I'll start by saying that I'm not an Aereo user and don't know the details of how it works. So, please feel free to correct me if and where I'm off base. That said, aside from territory protection, I suspect the networks are worried about damaging relationships with their advertisers. I understand that commercials broadcast along with programming are recorded as well and must also be watched by the viewers.

      But what about commercials from local rather than national advertisers? These will be different from market to market. Not sure if this is addressed in the Aereo model/process, but if not then I can see why advertisers and networks would have concerns. For instance, what if the Aereo feed for "CSI: Poughkeepsie" is recorded in New York and also delivered to Aereo users in other markets? Those commercials (including local ones) would indeed be seen by a larger audience, the local ads for, say, Los Angeles could end up being seen by a much smaller one.

      Again, I'm not an Aereo user, so maybe it doesn't work this way. Just thinking out loud.
      • Aereo service is constrained within each broadcast locality

        To legally & functionally replicate the situation of a person using a home TV antenna, Aereo carefully restricts their service areas. There is no "national" Aereo TV service.
        • Not really...

          It's been disclosed that Aereo doesn't really do any geographic restrictions. The user clicks a button attesting that they are in that market, and that's it. If the user lies, Aereo does nothing about it.
          • Yes, really...

            Aereo actually does restrict by geographical location, but via two methods. Yes, the user attests to their location by entering a zip code, but then Aereo then performs an IP address check and either allows or denys account creation based on a geographical location match of zip code and IP address.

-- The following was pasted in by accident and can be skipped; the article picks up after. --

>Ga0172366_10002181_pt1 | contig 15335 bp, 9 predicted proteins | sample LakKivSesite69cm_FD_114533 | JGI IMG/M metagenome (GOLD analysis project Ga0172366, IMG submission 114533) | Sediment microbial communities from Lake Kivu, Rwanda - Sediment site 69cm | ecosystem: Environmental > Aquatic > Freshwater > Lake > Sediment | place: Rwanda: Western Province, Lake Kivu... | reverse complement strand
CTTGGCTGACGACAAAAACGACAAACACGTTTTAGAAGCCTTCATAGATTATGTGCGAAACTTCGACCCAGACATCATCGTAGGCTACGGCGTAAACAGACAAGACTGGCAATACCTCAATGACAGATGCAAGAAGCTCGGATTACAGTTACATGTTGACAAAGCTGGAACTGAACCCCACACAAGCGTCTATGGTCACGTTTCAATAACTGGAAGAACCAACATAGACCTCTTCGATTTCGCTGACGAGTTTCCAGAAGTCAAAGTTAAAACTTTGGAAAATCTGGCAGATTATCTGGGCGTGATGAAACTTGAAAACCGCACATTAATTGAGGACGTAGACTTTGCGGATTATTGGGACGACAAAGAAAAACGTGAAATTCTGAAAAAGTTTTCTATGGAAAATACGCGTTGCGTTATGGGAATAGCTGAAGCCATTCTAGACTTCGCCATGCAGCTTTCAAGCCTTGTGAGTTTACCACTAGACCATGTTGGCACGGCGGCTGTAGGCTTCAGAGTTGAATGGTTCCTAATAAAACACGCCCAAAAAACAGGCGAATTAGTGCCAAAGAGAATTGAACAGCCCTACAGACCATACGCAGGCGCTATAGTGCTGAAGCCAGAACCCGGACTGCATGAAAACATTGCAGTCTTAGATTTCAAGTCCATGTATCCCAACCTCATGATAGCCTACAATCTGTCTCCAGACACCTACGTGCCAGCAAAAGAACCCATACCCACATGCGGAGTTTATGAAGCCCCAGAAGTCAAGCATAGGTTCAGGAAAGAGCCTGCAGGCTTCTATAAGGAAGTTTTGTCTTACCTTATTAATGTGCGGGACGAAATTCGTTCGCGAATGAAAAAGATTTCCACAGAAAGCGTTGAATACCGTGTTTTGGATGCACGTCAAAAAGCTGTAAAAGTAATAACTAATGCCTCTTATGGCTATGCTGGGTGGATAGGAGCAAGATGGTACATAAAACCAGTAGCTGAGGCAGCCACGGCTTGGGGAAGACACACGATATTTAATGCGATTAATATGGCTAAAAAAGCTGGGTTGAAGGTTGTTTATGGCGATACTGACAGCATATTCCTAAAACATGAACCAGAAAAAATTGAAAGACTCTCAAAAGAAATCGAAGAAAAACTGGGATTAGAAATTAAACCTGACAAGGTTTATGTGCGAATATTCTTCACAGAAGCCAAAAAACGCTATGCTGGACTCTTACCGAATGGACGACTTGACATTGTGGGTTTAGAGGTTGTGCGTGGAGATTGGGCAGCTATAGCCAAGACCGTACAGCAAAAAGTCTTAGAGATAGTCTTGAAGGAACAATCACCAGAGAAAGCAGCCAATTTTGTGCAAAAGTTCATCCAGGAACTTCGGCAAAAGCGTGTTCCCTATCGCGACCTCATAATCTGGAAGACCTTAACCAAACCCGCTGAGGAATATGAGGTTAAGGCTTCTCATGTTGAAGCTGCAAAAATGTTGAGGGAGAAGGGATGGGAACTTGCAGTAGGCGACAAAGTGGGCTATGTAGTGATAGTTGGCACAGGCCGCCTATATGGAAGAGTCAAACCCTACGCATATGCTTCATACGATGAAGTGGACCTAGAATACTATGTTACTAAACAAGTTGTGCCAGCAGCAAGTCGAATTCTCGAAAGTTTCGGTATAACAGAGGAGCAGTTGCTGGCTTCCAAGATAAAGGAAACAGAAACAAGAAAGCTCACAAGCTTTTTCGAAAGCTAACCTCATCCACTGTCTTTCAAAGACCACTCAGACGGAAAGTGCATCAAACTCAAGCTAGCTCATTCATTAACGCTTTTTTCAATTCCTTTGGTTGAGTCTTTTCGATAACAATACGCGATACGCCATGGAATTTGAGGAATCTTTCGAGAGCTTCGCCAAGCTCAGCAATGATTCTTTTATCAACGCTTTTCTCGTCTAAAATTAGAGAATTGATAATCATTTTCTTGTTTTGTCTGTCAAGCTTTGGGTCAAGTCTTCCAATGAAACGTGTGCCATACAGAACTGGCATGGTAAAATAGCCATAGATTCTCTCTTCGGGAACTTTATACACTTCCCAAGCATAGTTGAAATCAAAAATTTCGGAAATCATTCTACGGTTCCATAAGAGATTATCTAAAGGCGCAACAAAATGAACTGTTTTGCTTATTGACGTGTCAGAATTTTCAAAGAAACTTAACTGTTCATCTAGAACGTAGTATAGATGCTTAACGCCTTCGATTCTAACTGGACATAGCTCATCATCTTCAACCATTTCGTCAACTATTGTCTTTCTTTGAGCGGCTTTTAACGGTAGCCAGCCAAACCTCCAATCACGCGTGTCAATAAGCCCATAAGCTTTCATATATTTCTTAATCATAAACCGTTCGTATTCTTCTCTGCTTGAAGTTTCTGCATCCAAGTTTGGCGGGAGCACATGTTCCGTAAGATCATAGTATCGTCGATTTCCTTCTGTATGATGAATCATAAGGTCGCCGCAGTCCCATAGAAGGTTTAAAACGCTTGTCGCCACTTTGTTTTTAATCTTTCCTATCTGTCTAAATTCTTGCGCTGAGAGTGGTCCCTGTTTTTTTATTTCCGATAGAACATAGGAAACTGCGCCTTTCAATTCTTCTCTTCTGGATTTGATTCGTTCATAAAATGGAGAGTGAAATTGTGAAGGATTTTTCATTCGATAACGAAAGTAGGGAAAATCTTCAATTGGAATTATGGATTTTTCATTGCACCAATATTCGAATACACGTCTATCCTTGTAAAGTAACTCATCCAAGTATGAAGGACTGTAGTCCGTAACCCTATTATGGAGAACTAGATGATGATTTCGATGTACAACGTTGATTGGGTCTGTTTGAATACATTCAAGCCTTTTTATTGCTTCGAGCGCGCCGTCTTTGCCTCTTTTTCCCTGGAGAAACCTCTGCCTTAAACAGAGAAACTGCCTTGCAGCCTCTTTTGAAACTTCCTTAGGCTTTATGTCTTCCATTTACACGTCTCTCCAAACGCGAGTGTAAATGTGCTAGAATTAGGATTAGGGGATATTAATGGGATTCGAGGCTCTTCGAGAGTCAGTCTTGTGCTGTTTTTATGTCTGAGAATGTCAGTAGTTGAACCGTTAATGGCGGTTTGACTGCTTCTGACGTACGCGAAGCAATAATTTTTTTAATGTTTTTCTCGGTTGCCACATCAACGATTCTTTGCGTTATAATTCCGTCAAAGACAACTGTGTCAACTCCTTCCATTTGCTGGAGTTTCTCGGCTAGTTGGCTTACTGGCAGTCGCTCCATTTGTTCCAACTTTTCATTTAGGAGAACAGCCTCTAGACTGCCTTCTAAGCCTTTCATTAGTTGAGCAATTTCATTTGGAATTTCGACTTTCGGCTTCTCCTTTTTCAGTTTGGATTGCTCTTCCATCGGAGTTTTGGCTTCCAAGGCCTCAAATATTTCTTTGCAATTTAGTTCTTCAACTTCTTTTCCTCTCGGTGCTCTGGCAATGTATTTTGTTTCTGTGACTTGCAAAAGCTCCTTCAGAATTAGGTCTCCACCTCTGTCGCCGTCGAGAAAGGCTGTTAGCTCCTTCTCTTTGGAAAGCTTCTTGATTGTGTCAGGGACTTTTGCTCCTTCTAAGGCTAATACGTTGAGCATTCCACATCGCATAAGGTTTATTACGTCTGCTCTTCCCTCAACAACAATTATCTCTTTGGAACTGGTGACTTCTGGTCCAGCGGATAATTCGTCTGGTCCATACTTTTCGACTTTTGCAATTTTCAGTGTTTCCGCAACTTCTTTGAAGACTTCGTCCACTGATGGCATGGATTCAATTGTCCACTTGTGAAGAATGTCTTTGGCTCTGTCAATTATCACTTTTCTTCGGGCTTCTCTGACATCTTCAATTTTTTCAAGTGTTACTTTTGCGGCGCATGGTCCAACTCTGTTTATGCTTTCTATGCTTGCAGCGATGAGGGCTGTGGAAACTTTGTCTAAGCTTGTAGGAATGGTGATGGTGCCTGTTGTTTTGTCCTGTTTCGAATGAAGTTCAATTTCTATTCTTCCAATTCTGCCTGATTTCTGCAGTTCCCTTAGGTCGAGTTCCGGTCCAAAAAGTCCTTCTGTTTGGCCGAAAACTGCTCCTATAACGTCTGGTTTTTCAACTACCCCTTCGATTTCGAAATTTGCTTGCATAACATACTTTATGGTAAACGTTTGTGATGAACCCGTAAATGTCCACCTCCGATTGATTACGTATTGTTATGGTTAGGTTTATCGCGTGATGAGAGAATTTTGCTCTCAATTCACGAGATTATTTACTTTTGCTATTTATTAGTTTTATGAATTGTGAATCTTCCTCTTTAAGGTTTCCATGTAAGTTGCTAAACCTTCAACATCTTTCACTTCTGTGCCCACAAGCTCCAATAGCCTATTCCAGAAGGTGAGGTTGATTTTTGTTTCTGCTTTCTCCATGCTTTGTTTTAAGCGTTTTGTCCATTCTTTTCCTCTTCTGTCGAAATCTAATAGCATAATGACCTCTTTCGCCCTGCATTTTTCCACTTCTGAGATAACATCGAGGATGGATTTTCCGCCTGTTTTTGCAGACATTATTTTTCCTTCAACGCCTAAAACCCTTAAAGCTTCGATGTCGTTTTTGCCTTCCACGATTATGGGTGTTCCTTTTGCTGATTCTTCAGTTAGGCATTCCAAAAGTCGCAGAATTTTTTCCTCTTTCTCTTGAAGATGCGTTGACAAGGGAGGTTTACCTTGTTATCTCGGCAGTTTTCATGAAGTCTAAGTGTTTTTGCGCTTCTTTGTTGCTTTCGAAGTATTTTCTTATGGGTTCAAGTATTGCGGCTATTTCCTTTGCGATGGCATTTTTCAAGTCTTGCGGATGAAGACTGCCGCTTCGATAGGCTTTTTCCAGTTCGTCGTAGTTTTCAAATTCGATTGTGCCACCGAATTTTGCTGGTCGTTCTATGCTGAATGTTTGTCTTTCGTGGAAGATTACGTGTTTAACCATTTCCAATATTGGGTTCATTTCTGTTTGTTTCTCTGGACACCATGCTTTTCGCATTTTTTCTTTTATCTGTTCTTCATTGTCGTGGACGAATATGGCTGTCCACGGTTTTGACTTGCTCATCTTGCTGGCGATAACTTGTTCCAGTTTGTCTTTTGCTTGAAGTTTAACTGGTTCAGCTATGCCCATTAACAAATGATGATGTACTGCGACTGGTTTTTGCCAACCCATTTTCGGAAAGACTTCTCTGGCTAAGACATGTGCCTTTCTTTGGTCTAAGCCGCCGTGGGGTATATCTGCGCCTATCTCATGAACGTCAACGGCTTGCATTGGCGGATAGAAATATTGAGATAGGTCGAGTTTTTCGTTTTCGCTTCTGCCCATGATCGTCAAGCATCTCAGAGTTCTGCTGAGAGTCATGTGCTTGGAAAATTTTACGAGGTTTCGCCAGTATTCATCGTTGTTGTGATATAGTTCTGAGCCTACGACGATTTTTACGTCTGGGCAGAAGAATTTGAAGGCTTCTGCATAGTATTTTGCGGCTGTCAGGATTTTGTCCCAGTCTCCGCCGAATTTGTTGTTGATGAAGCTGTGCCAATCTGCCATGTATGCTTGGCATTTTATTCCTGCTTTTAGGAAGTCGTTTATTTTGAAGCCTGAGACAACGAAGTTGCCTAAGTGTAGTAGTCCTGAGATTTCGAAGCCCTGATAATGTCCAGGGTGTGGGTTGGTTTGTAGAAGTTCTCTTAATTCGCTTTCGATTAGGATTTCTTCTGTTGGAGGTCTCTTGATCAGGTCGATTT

• What about local vs. national commercials?

        Aereo sends you the same exact content that you would receive over the air. If you're in the NYC market, you see whatever the local NYC TV stations are broadcasting. There is no "Aereo feed"- there's just a broadcast signal, received over the Internet rather than over the air.
      • Ad Content

        The ads seen are the ones broadcast with the programming by the local affiliate. Some are local, sold by the affiliate, and others are national, sold by the network. Aereo does not have any ads.
        • For now...

          If Aereo is held to be legal (unlikely), there's nothing stopping them from stripping local spots and inserting their own.

      There seem to be many bizarre contradictions and ironies about the way television is delivered to consumers today. Over-the-air broadcasters have umpteen-zillion-watt transmitters to send their programs for FREE to the small percentage of viewers with an antenna in CRYSTAL-CLEAR HIGH DEFINITION from an antenna! Then the broadcasters get paid by cable and satellite providers for the right to rebroadcast their content. In turn, cable and satellite send out the inferior standard-def signals to their customers or charge extra for high-def! Is the next step to go after antenna manufacturers?
      • I don't know where you are, but "crystal clear" it is not.

        I happen to be in a borderland area between Washington DC, Baltimore (and south of both).

        The signals come in... but with a lot of dropouts - which leaves holes on the screen, stuttering voices, or no picture with voices, or no voice...

        When the weather is good, the signals are MOSTLY ok (there are 5 stations that come in good in the winter, not at all in the summer).

        Yes, a bigger antenna would fix some (if not all) of the problems.

        But this area doesn't want big honking TV antenna reflectors (outside 18 inch is the limit I believe).
        • It doesn't matter

          ...what your "area" (political jurisdiction) wants. The FCC long ago preempted local laws and deed restrictions that prevent people from installing whatever kind of antenna is necessary to receive a broadcast TV signal. The exception is apartment buildings, where a tenant does not have access to a rooftop.

          So any local ordinance that restricts the size of an antenna is illegal.
        • Inexpensive antenna arrays

          If you have an attic you build a small array with 3 or 4 high gain antennas. Will clean your signal up quite nicely. You won't get A&E, SyFy, etc. but you will also save $100 a month. Don't know about you but I could use $1,200 a year back in my wallet.
          Keeping Current